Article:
The department of Trade and Industry (dti) will next week launch the fifth iteration of the Industrial Policy Action Plan (IPAP) which will outline government’s plans to industrialise the South African economy.
The fifth iteration of the plan is expected to be launched by Minister Rob Davies next Thursday.
In January 2007, Cabinet adopted the National Industrial Policy Framework (NIPF) which set out government’s broad approach to industrialisation with some core objectives such as diversification beyond the reliance on traditional commodities and non-tradable services. This requires the promotion of increased value-addition.
It also involved the movement towards a knowledge economy and the promotion of a more labour-absorbing industrialisation path with a particular emphasis on tradable labour-absorbing goods and services and economic linkages.
It also includes the promotion of a broader-based industrialisation under the guidance of the NIPF the implementation of industrial policy was set out in the IPAP.
In August 2007, Cabinet approved the first 2007/8 IPAP which reflected chiefly ‘easy-to-do’ actions and was largely implemented. Some of its highlights were the strengthening of the Competition Act to introduce stronger investigative powers and personal liability as well as the lowering of input costs through the removal or lowering of a range of imports tariffs.
However it has been recognised that industrial policy needs to be scaled up from ‘easy-to-do’ actions to interventions that we ‘need-to-do’ to generate a structurally new path of industrialisation.
IPAP2 was launched in February 2010 following a process of intensive consultation led by the department which resulted in the revised document.
This time however it was revised for the 2010/11 – 2012/13 financial years as it was recognised that an IPAP spanning one year was too short a period and that future IPAPs will be for a three year rolling period, updated annually and with a 10-year outlook on desired economic outcomes.
The 2010/11 – 2012/13 IPAP represents a significant step forward in industrial policy efforts. At the launch of the new version of IPAP2 in April 2011, Minister Davies said the plan played a critical component to the New Growth Path (NGP).
The NGP, which is an economic framework for 2010-2020, with the overriding objective of creating employment was released by the Department of Economic Development.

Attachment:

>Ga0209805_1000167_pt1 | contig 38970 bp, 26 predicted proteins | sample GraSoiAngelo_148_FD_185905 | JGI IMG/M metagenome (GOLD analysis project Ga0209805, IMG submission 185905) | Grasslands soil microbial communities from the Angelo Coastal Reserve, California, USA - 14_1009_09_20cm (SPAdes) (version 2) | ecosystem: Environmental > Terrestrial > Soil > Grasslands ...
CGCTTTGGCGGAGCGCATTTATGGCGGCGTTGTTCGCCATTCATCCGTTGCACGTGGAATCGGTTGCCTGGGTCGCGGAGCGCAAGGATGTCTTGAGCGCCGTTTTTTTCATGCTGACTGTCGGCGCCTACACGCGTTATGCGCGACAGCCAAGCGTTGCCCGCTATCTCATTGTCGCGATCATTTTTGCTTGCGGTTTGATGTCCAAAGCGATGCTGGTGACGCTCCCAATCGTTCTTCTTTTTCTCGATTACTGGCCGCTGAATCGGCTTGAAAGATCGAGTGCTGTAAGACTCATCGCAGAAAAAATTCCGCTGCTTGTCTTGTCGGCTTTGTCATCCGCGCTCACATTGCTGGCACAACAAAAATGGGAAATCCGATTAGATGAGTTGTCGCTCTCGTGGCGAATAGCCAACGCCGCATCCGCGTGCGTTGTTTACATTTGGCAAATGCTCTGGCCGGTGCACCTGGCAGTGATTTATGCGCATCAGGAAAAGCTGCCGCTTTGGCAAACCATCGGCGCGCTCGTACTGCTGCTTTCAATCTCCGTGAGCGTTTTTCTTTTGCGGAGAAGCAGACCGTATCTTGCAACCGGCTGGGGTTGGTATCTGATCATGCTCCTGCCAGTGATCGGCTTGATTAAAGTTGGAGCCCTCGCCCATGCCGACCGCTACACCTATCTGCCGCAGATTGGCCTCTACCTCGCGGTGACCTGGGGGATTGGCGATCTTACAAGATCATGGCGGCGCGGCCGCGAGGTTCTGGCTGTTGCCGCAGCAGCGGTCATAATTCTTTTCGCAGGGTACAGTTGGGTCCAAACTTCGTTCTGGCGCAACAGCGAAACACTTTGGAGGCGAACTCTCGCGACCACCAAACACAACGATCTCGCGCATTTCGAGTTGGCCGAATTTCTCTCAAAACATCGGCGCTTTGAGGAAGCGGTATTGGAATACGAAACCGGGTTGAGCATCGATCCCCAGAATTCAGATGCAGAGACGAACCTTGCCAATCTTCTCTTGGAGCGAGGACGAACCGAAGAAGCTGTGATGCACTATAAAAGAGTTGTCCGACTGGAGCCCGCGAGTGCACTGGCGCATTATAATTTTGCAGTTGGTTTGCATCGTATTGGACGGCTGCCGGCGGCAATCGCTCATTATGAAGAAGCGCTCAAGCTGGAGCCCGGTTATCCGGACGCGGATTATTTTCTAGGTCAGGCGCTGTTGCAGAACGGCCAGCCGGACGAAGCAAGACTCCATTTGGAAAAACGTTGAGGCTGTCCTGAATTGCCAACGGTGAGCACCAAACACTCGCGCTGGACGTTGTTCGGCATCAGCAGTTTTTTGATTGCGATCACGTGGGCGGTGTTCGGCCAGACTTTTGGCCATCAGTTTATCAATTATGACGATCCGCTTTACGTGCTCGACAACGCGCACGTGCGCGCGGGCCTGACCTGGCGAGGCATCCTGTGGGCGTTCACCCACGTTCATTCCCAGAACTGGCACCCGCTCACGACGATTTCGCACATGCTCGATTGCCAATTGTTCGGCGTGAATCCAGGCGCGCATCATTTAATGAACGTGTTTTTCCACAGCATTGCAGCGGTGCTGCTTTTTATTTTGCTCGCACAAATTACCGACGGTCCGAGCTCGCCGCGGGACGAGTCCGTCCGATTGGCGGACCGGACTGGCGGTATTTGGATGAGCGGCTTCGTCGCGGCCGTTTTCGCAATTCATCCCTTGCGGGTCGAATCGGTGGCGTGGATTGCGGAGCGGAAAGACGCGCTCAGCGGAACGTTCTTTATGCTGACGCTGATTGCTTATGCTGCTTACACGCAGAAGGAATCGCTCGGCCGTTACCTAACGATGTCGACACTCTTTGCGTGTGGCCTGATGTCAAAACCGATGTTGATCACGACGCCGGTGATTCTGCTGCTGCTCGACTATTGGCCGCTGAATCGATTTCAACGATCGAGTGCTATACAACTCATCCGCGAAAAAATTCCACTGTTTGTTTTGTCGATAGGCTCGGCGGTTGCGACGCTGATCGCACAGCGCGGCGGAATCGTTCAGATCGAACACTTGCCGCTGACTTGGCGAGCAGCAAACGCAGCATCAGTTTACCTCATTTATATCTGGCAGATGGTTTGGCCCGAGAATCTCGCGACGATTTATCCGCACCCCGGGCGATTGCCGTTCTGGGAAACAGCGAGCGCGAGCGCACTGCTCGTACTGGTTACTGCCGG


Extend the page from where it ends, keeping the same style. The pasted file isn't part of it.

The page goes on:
The IPAP identified constraints such as an over-valued and volatile exchange rate, a weak skills system and failure to exploit domestic supply opportunities.
To address these issues, the dti put in place key action plans to address issues in the various sectors.
Presenting the department’s Budget Vote in Parliament in May last year, Davies said the IPAP2 had stabilised the clothing sector, turned around the automotive sector, added jobs in the business process services sector and had introduced procurement designation to boost local production.
At a media briefing following Cabinet’s fortnightly meeting earlier this month Acting Cabinet spokesperson Phumla Williams said that Cabinet has approved the new IPAP to be launched by the minister.
“The plan builds on successive iterations of IPAP and reflects continuous improvements and strengthening of concrete industrial development interventions. IPAP 2013/14-2015/16 is the fifth iteration of the plan and it covers the last full financial year (2011/2012),” said Williams.
In January, the dti announced that local producers of electrical and telecommunication cables, as well as components of solar water heaters were set for a major boost.
The department announced the further designation of electrical valves, manual and pneumatic actuators, electrical and telecommunication cables as well as components of solar water heaters for local production and content in the public sector procurement system.
These are the latest products to be added to the sectors that are already designated for local production.
Public procurement forms part of the department’s industrial levers in the IPAP.
Sectors already designated for local production, with minimum local content thresholds, are rail rolling stock, power pylons, bus bodies, canned/processed vegetables, certain pharmaceutical products, furniture products and the textile, clothing, leather and footwear sector.
The department added that Davies has signed the necessary authorisation in terms of his powers under the Amended Regulations of the Preferential Procurement Policy Finance Act (PPPFA).
The revised PPPFA regulations – which came into effect on 7 December 2011 – empower the minister to designate industries, sectors and sub-sectors for local procurement at specified levels of local content.
Source: SA News – 2 May 2013